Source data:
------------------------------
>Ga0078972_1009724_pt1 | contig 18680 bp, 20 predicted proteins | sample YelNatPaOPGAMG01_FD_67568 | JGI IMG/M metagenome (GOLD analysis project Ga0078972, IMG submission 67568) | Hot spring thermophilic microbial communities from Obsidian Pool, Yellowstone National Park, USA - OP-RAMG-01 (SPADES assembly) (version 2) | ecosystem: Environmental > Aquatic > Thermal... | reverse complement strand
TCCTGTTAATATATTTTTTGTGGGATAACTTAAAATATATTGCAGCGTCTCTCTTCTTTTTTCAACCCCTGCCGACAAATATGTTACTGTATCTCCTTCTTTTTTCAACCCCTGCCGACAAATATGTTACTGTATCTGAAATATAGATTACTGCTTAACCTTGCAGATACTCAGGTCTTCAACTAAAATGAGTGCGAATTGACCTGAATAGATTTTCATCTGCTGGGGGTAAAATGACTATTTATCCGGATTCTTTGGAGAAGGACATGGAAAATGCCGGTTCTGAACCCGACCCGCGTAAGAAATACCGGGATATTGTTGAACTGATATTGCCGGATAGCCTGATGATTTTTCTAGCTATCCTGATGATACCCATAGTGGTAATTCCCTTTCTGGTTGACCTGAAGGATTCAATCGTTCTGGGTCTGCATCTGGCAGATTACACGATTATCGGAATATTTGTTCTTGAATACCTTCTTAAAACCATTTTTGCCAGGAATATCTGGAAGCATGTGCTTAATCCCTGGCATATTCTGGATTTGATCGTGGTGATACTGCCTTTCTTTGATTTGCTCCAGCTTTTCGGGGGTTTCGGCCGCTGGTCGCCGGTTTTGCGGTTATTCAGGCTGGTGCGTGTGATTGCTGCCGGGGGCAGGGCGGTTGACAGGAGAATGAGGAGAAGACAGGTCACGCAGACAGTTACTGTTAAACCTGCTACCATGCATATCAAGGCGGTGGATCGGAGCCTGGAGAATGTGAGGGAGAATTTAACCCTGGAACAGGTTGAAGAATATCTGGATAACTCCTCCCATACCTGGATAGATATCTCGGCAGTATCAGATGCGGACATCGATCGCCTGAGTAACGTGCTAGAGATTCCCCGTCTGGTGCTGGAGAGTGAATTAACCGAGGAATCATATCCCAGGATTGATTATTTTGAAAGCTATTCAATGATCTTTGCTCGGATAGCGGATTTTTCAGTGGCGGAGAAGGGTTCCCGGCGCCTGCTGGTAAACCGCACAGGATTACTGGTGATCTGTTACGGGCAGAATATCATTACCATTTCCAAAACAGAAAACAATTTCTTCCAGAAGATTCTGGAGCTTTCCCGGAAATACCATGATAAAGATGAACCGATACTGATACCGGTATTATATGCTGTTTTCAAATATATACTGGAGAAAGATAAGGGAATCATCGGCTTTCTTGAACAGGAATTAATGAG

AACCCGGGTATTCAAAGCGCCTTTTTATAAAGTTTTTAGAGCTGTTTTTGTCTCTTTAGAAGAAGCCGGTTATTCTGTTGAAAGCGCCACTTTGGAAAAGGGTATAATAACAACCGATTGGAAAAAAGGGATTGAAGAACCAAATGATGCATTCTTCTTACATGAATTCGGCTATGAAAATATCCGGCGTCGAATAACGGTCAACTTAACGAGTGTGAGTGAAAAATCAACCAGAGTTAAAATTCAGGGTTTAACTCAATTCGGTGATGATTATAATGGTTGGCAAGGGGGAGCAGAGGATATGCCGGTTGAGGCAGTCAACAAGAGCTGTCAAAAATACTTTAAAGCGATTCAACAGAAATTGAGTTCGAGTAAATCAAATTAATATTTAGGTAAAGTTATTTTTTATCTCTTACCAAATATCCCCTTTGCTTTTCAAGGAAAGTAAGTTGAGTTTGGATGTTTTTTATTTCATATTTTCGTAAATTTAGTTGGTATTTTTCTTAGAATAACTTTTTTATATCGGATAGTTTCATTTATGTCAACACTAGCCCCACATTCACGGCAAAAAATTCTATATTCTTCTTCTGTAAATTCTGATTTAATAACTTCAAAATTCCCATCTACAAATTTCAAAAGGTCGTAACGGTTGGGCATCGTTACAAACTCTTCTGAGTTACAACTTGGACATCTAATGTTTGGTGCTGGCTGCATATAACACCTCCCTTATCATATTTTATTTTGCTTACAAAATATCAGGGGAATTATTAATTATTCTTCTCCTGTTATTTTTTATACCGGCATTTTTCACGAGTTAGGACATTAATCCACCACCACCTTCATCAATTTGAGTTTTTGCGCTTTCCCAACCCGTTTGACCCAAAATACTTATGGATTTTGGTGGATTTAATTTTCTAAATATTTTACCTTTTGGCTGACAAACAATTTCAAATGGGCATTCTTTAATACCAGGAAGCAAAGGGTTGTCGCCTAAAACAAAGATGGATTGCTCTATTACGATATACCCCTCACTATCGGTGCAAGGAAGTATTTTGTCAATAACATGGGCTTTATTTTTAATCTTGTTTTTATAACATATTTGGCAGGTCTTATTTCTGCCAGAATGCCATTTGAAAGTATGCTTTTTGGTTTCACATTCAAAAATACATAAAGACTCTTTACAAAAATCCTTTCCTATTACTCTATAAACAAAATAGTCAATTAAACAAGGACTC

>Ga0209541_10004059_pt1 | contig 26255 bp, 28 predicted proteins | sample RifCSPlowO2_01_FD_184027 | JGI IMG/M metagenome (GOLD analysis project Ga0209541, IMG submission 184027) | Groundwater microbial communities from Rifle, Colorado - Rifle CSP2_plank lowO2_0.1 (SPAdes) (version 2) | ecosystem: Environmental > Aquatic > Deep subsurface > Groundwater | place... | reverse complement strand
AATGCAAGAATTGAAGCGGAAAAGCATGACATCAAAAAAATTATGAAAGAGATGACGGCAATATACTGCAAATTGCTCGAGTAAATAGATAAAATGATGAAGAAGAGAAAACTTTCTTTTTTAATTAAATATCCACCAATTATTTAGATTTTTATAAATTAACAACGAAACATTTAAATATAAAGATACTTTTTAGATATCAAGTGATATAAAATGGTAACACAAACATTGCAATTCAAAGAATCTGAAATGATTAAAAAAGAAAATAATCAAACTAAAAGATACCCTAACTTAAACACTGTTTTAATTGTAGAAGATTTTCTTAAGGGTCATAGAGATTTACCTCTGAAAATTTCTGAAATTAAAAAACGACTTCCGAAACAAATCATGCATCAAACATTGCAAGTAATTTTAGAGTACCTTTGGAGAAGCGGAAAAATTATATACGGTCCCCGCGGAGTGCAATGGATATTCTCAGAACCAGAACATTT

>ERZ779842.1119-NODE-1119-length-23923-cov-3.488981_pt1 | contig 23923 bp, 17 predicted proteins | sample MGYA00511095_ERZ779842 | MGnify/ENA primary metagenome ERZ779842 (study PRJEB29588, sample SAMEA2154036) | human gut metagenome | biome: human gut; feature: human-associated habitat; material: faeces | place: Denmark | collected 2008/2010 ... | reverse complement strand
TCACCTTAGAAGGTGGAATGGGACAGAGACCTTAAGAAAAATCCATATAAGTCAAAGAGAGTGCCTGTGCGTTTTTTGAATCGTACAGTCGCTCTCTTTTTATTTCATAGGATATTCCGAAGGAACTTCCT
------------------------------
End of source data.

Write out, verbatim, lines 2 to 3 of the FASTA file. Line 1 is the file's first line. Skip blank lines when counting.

TCCTGTTAATATATTTTTTGTGGGATAACTTAAAATATATTGCAGCGTCTCTCTTCTTTTTTCAACCCCTGCCGACAAATATGTTACTGTATCTCCTTCTTTTTTCAACCCCTGCCGACAAATATGTTACTGTATCTGAAATATAGATTACTGCTTAACCTTGCAGATACTCAGGTCTTCAACTAAAATGAGTGCGAATTGACCTGAATAGATTTTCATCTGCTGGGGGTAAAATGACTATTTATCCGGATTCTTTGGAGAAGGACATGGAAAATGCCGGTTCTGAACCCGACCCGCGTAAGAAATACCGGGATATTGTTGAACTGATATTGCCGGATAGCCTGATGATTTTTCTAGCTATCCTGATGATACCCATAGTGGTAATTCCCTTTCTGGTTGACCTGAAGGATTCAATCGTTCTGGGTCTGCATCTGGCAGATTACACGATTATCGGAATATTTGTTCTTGAATACCTTCTTAAAACCATTTTTGCCAGGAATATCTGGAAGCATGTGCTTAATCCCTGGCATATTCTGGATTTGATCGTGGTGATACTGCCTTTCTTTGATTTGCTCCAGCTTTTCGGGGGTTTCGGCCGCTGGTCGCCGGTTTTGCGGTTATTCAGGCTGGTGCGTGTGATTGCTGCCGGGGGCAGGGCGGTTGACAGGAGAATGAGGAGAAGACAGGTCACGCAGACAGTTACTGTTAAACCTGCTACCATGCATATCAAGGCGGTGGATCGGAGCCTGGAGAATGTGAGGGAGAATTTAACCCTGGAACAGGTTGAAGAATATCTGGATAACTCCTCCCATACCTGGATAGATATCTCGGCAGTATCAGATGCGGACATCGATCGCCTGAGTAACGTGCTAGAGATTCCCCGTCTGGTGCTGGAGAGTGAATTAACCGAGGAATCATATCCCAGGATTGATTATTTTGAAAGCTATTCAATGATCTTTGCTCGGATAGCGGATTTTTCAGTGGCGGAGAAGGGTTCCCGGCGCCTGCTGGTAAACCGCACAGGATTACTGGTGATCTGTTACGGGCAGAATATCATTACCATTTCCAAAACAGAAAACAATTTCTTCCAGAAGATTCTGGAGCTTTCCCGGAAATACCATGATAAAGATGAACCGATACTGATACCGGTATTATATGCTGTTTTCAAATATATACTGGAGAAAGATAAGGGAATCATCGGCTTTCTTGAACAGGAATTAATGAG

AACCCGGGTATTCAAAGCGCCTTTTTATAAAGTTTTTAGAGCTGTTTTTGTCTCTTTAGAAGAAGCCGGTTATTCTGTTGAAAGCGCCACTTTGGAAAAGGGTATAATAACAACCGATTGGAAAAAAGGGATTGAAGAACCAAATGATGCATTCTTCTTACATGAATTCGGCTATGAAAATATCCGGCGTCGAATAACGGTCAACTTAACGAGTGTGAGTGAAAAATCAACCAGAGTTAAAATTCAGGGTTTAACTCAATTCGGTGATGATTATAATGGTTGGCAAGGGGGAGCAGAGGATATGCCGGTTGAGGCAGTCAACAAGAGCTGTCAAAAATACTTTAAAGCGATTCAACAGAAATTGAGTTCGAGTAAATCAAATTAATATTTAGGTAAAGTTATTTTTTATCTCTTACCAAATATCCCCTTTGCTTTTCAAGGAAAGTAAGTTGAGTTTGGATGTTTTTTATTTCATATTTTCGTAAATTTAGTTGGTATTTTTCTTAGAATAACTTTTTTATATCGGATAGTTTCATTTATGTCAACACTAGCCCCACATTCACGGCAAAAAATTCTATATTCTTCTTCTGTAAATTCTGATTTAATAACTTCAAAATTCCCATCTACAAATTTCAAAAGGTCGTAACGGTTGGGCATCGTTACAAACTCTTCTGAGTTACAACTTGGACATCTAATGTTTGGTGCTGGCTGCATATAACACCTCCCTTATCATATTTTATTTTGCTTACAAAATATCAGGGGAATTATTAATTATTCTTCTCCTGTTATTTTTTATACCGGCATTTTTCACGAGTTAGGACATTAATCCACCACCACCTTCATCAATTTGAGTTTTTGCGCTTTCCCAACCCGTTTGACCCAAAATACTTATGGATTTTGGTGGATTTAATTTTCTAAATATTTTACCTTTTGGCTGACAAACAATTTCAAATGGGCATTCTTTAATACCAGGAAGCAAAGGGTTGTCGCCTAAAACAAAGATGGATTGCTCTATTACGATATACCCCTCACTATCGGTGCAAGGAAGTATTTTGTCAATAACATGGGCTTTATTTTTAATCTTGTTTTTATAACATATTTGGCAGGTCTTATTTCTGCCAGAATGCCATTTGAAAGTATGCTTTTTGGTTTCACATTCAAAAATACATAAAGACTCTTTACAAAAATCCTTTCCTATTACTCTATAAACAAAATAGTCAATTAAACAAGGACTC